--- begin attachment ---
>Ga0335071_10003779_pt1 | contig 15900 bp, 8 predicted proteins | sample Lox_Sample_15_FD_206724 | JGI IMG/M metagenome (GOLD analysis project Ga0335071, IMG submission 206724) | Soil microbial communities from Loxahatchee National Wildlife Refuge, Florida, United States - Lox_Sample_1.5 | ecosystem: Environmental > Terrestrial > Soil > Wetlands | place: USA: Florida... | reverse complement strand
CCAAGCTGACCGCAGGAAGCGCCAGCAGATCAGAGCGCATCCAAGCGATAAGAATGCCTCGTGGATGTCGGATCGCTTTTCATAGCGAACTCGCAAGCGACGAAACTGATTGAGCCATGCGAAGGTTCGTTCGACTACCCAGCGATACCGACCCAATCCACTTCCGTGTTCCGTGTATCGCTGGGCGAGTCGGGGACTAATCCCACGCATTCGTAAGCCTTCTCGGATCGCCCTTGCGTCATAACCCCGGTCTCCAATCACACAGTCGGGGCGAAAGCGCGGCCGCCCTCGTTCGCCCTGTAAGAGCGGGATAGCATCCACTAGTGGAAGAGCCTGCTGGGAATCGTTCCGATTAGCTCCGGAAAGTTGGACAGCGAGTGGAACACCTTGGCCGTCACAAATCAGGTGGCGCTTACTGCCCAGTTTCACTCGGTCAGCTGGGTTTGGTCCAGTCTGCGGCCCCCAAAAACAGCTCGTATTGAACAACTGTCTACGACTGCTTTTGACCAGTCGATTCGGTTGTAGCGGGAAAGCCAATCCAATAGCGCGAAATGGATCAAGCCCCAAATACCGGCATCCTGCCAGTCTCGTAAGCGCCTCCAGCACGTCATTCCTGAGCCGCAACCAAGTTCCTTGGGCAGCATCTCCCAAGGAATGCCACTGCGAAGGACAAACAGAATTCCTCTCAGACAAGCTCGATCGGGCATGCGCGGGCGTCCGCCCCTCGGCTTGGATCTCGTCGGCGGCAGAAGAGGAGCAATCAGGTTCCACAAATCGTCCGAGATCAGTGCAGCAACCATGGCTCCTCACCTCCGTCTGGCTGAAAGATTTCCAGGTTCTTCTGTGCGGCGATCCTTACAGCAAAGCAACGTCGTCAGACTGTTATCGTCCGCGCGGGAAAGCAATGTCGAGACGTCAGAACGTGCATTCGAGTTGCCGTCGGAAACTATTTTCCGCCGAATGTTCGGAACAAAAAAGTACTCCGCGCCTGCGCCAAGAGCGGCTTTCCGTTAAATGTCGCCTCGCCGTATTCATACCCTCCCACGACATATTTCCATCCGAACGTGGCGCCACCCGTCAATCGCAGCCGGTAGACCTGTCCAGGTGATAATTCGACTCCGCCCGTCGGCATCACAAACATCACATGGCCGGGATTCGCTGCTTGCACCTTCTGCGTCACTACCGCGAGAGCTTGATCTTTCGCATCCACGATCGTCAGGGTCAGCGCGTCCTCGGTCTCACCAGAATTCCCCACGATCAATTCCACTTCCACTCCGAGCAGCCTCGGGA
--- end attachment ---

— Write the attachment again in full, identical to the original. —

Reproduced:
>Ga0335071_10003779_pt1 | contig 15900 bp, 8 predicted proteins | sample Lox_Sample_15_FD_206724 | JGI IMG/M metagenome (GOLD analysis project Ga0335071, IMG submission 206724) | Soil microbial communities from Loxahatchee National Wildlife Refuge, Florida, United States - Lox_Sample_1.5 | ecosystem: Environmental > Terrestrial > Soil > Wetlands | place: USA: Florida... | reverse complement strand
CCAAGCTGACCGCAGGAAGCGCCAGCAGATCAGAGCGCATCCAAGCGATAAGAATGCCTCGTGGATGTCGGATCGCTTTTCATAGCGAACTCGCAAGCGACGAAACTGATTGAGCCATGCGAAGGTTCGTTCGACTACCCAGCGATACCGACCCAATCCACTTCCGTGTTCCGTGTATCGCTGGGCGAGTCGGGGACTAATCCCACGCATTCGTAAGCCTTCTCGGATCGCCCTTGCGTCATAACCCCGGTCTCCAATCACACAGTCGGGGCGAAAGCGCGGCCGCCCTCGTTCGCCCTGTAAGAGCGGGATAGCATCCACTAGTGGAAGAGCCTGCTGGGAATCGTTCCGATTAGCTCCGGAAAGTTGGACAGCGAGTGGAACACCTTGGCCGTCACAAATCAGGTGGCGCTTACTGCCCAGTTTCACTCGGTCAGCTGGGTTTGGTCCAGTCTGCGGCCCCCAAAAACAGCTCGTATTGAACAACTGTCTACGACTGCTTTTGACCAGTCGATTCGGTTGTAGCGGGAAAGCCAATCCAATAGCGCGAAATGGATCAAGCCCCAAATACCGGCATCCTGCCAGTCTCGTAAGCGCCTCCAGCACGTCATTCCTGAGCCGCAACCAAGTTCCTTGGGCAGCATCTCCCAAGGAATGCCACTGCGAAGGACAAACAGAATTCCTCTCAGACAAGCTCGATCGGGCATGCGCGGGCGTCCGCCCCTCGGCTTGGATCTCGTCGGCGGCAGAAGAGGAGCAATCAGGTTCCACAAATCGTCCGAGATCAGTGCAGCAACCATGGCTCCTCACCTCCGTCTGGCTGAAAGATTTCCAGGTTCTTCTGTGCGGCGATCCTTACAGCAAAGCAACGTCGTCAGACTGTTATCGTCCGCGCGGGAAAGCAATGTCGAGACGTCAGAACGTGCATTCGAGTTGCCGTCGGAAACTATTTTCCGCCGAATGTTCGGAACAAAAAAGTACTCCGCGCCTGCGCCAAGAGCGGCTTTCCGTTAAATGTCGCCTCGCCGTATTCATACCCTCCCACGACATATTTCCATCCGAACGTGGCGCCACCCGTCAATCGCAGCCGGTAGACCTGTCCAGGTGATAATTCGACTCCGCCCGTCGGCATCACAAACATCACATGGCCGGGATTCGCTGCTTGCACCTTCTGCGTCACTACCGCGAGAGCTTGATCTTTCGCATCCACGATCGTCAGGGTCAGCGCGTCCTCGGTCTCACCAGAATTCCCCACGATCAATTCCACTTCCACTCCGAGCAGCCTCGGGA